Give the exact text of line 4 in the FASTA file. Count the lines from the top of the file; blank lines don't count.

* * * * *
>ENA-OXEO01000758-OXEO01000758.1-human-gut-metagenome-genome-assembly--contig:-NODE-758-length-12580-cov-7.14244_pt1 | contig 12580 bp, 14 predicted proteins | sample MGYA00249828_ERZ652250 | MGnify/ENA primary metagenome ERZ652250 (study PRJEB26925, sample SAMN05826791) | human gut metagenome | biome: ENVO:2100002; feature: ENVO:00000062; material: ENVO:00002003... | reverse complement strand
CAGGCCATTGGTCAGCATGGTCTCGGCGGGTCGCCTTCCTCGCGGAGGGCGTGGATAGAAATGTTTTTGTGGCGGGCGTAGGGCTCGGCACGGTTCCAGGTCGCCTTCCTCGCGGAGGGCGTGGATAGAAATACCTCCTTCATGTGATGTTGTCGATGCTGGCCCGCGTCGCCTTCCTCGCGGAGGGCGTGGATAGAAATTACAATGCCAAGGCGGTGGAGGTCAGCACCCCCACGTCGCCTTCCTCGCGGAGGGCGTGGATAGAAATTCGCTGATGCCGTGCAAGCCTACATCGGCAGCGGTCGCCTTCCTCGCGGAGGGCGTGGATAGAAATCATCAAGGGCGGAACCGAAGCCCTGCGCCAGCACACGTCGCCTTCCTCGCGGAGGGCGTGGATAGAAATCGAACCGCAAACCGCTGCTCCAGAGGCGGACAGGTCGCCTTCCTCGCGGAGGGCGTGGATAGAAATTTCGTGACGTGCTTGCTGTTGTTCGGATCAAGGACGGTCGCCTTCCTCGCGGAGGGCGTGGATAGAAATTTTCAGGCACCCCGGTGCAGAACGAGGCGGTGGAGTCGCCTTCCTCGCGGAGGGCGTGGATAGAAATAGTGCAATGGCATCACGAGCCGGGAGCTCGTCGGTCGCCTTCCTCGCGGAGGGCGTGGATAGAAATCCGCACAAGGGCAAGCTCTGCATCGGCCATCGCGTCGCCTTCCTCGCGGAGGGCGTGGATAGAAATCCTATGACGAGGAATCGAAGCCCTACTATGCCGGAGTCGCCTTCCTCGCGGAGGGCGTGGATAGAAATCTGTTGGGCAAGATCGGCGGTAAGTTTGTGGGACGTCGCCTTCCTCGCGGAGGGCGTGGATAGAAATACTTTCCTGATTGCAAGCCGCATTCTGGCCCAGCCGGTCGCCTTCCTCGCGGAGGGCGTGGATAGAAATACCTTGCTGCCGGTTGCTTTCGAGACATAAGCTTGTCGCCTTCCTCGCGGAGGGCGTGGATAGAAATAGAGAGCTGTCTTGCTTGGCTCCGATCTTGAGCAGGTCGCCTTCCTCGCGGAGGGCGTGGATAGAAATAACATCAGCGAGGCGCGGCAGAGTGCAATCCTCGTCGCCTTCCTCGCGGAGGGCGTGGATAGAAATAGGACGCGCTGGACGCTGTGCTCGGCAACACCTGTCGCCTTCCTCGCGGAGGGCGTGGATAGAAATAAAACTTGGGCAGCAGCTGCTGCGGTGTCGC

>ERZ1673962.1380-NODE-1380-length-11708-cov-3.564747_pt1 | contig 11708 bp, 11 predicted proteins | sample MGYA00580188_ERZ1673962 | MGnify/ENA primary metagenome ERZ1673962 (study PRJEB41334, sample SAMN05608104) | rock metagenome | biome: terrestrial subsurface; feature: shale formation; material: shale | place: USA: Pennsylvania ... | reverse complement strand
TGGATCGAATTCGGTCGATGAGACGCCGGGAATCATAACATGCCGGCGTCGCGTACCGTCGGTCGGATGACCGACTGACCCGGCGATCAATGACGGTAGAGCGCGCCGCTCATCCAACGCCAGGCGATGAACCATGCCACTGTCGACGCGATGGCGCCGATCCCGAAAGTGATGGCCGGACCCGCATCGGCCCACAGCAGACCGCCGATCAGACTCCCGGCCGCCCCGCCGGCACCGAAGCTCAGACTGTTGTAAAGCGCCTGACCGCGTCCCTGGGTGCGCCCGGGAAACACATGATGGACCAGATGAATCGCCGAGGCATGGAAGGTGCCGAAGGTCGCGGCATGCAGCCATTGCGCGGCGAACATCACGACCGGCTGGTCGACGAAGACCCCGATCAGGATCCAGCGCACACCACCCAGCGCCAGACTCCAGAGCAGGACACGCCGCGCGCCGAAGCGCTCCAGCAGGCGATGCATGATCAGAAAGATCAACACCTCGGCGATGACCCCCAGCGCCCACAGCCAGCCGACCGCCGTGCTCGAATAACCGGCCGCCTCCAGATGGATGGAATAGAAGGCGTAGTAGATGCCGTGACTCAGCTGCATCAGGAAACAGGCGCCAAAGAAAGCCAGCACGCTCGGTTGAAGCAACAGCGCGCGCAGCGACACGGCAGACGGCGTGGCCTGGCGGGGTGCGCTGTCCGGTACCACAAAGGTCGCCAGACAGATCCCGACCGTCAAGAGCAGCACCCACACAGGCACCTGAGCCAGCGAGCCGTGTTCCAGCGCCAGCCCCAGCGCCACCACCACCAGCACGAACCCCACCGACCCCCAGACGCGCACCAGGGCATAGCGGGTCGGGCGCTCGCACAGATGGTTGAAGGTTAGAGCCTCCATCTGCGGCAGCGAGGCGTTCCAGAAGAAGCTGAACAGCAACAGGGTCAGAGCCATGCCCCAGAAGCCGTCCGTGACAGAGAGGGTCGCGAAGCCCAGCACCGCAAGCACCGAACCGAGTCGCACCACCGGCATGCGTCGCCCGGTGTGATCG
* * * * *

TGGATCGAATTCGGTCGATGAGACGCCGGGAATCATAACATGCCGGCGTCGCGTACCGTCGGTCGGATGACCGACTGACCCGGCGATCAATGACGGTAGAGCGCGCCGCTCATCCAACGCCAGGCGATGAACCATGCCACTGTCGACGCGATGGCGCCGATCCCGAAAGTGATGGCCGGACCCGCATCGGCCCACAGCAGACCGCCGATCAGACTCCCGGCCGCCCCGCCGGCACCGAAGCTCAGACTGTTGTAAAGCGCCTGACCGCGTCCCTGGGTGCGCCCGGGAAACACATGATGGACCAGATGAATCGCCGAGGCATGGAAGGTGCCGAAGGTCGCGGCATGCAGCCATTGCGCGGCGAACATCACGACCGGCTGGTCGACGAAGACCCCGATCAGGATCCAGCGCACACCACCCAGCGCCAGACTCCAGAGCAGGACACGCCGCGCGCCGAAGCGCTCCAGCAGGCGATGCATGATCAGAAAGATCAACACCTCGGCGATGACCCCCAGCGCCCACAGCCAGCCGACCGCCGTGCTCGAATAACCGGCCGCCTCCAGATGGATGGAATAGAAGGCGTAGTAGATGCCGTGACTCAGCTGCATCAGGAAACAGGCGCCAAAGAAAGCCAGCACGCTCGGTTGAAGCAACAGCGCGCGCAGCGACACGGCAGACGGCGTGGCCTGGCGGGGTGCGCTGTCCGGTACCACAAAGGTCGCCAGACAGATCCCGACCGTCAAGAGCAGCACCCACACAGGCACCTGAGCCAGCGAGCCGTGTTCCAGCGCCAGCCCCAGCGCCACCACCACCAGCACGAACCCCACCGACCCCCAGACGCGCACCAGGGCATAGCGGGTCGGGCGCTCGCACAGATGGTTGAAGGTTAGAGCCTCCATCTGCGGCAGCGAGGCGTTCCAGAAGAAGCTGAACAGCAACAGGGTCAGAGCCATGCCCCAGAAGCCGTCCGTGACAGAGAGGGTCGCGAAGCCCAGCACCGCAAGCACCGAACCGAGTCGCACCACCGGCATGCGTCGCCCGGTGTGATCG